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Gas stoichiometry problem?

Gas stoichiometry problem? Topic: Problem solving with c by j
June 20, 2019 / By Ginnie
Question: The problem reads "2.34g C2H5OH are mixed with 5.6L oxygen at 78 degrees F and 900 torr. What mass CO2 can be made?" An unbalanced equation is given, too: C2H5OH + O2 ---> CO2 + H2O I've balanced it to what I think is correct. I have a 2 in front of the O2 and the CO2. I've made the necessary temperature and pressure conversions, too. I'm just not sure where to go from here to get to the answer. I know I have to use the PV = nRT equation at some point, I'm just not sure how to use it correctly in this problem. So, any help with it would be appreciated. Thanks a lot.
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Best Answers: Gas stoichiometry problem?

Denise Denise | 5 days ago
Do you have the answer to the question? When I balanced the equation I got C2H5OH + 4O2 ---> 2CO2 + 3H20... let's see, got 2 C's on both sides, 6 H's, 5 O's. yup. Seems balanced. Then, my oh my what silly units you use. I had to look up conversions for everything to get into normal units. Do you have to do that too? ok so let's see here... first do equivalents, 1 mol C2H5OH <=> 4 mol O2 <=> 2 mol CO2. Then. I've got 2.34g C2H5OH. First I think, how do I find the mass of CO2? mass = m... hmmm, m = M n is the equation I can think of. So that means I need n. The molar number for CO2. I know it's gonna be 2 times as much as C2H5OH, or half as much as O2, from the equivalents... So lets find out how many mol of C2H5OH we get out of 2.34grams of the stuff. n = 2.34g / (24 + 6 + 16)g/mol = 0,05 mol C2H5OH there are 0.05 mol of this stuff in 2.34 grams. So theoretically, we can find the answer to how much CO2 we need right now, BUT we gotta see which one is the limiting reagent. This, or oxygen. If this one runs out first, then we use this n-value to calculate CO2. If the other runs out first, then we use that n-value to calculate CO2, just using the same m = M n formula. Do you know which is the limiting reagent? To find this, we would take 0.05 mol and multiply that by 4 to get 0.2. We would need at least 0.2 mol of O2. If we get more than 0.2 mol of O2 then we know c2h5oh runs out first. If we get less, then we know that the O2 runs out first. So this is where we have to do all the pV=nRT garbage, just to test. So what are we after? the n. So solve for n. n = pV/RT p = 900 torr. which then equals 1.19x10^5 Pa (I think, according to some conversion online), V = 5.6 L = 5.6x10^-3 m^3, R is constant no matter what country you're in thank god, and that's 8.31 J/mol K, and T. Farenheit? What is the deal with that anyway? T = 298.56 K so plug it all in, blah blah blah and we get about 0.269 mol. n (O2) = 0.269 mol. That means we have more than 0.2 and therefore, we can go with the first (and easier) calculation of n to get CO2. So now we get m for CO2 m = M n (still) n (CO2) = n (C2H5OH) * 2 (from the equilibrium, from every 1 c2h5oh, we get 2 co2) so blah bah, m = 44g/mol * 0.05 mol * 2. Moles cancel out, we get grams. 4.4 grams. bah. I hope that's right. Otherwise I'm useless.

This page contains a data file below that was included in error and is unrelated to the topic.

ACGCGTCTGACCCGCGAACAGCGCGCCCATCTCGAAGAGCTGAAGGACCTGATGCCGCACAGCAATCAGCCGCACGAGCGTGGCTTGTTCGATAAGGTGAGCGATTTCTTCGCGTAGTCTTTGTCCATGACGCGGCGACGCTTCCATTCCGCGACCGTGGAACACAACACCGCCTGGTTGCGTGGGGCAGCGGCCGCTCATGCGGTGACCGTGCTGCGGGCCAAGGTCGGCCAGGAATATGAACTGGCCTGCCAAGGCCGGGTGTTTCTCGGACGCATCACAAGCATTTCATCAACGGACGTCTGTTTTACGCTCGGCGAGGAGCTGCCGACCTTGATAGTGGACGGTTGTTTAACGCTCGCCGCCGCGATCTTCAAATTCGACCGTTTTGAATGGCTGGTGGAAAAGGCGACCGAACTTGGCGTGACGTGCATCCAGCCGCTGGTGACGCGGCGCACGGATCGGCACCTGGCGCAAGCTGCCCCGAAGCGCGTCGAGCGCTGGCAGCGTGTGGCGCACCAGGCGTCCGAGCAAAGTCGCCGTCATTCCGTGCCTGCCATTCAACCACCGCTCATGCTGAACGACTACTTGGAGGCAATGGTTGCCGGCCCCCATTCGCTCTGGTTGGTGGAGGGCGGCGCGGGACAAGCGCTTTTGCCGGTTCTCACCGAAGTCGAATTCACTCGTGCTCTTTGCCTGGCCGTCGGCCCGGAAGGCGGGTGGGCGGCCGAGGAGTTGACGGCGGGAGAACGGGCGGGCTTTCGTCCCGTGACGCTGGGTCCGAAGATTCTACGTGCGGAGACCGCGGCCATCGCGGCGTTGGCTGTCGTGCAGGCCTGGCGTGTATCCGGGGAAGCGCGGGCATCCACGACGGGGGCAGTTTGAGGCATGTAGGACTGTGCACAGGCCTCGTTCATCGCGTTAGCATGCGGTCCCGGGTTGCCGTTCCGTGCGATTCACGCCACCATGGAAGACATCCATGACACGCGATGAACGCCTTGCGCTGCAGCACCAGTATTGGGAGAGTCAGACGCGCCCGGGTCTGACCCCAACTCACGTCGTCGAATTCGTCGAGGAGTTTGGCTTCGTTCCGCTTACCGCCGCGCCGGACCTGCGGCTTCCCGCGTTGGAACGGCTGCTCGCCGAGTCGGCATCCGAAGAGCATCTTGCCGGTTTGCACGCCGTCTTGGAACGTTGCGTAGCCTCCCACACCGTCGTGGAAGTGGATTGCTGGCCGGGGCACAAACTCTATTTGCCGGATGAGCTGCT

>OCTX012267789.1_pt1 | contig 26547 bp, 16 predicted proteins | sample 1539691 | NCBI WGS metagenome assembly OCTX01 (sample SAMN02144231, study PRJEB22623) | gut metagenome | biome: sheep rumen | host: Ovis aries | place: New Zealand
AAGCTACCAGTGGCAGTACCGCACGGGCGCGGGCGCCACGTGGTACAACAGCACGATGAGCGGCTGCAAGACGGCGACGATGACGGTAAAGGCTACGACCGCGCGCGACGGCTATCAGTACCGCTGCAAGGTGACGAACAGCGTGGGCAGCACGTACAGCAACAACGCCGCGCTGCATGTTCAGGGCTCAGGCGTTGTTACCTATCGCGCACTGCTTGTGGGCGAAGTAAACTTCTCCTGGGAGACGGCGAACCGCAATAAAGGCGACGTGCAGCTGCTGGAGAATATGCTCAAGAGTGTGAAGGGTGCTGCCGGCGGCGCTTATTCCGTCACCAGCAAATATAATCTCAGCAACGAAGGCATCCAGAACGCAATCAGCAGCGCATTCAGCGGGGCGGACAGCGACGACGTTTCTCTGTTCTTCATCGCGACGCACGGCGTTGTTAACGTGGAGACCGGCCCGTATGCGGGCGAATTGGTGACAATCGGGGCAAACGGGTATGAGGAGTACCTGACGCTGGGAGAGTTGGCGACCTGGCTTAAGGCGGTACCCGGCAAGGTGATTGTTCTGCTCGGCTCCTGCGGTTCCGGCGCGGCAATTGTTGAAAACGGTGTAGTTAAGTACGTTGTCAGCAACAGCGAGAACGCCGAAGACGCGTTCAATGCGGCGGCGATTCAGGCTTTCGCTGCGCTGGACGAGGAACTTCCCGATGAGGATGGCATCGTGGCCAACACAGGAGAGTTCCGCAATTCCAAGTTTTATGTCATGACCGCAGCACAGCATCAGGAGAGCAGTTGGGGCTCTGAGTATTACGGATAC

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Denise Originally Answered: Can anyone help me with this webassign chemistry problem on stoichiometry?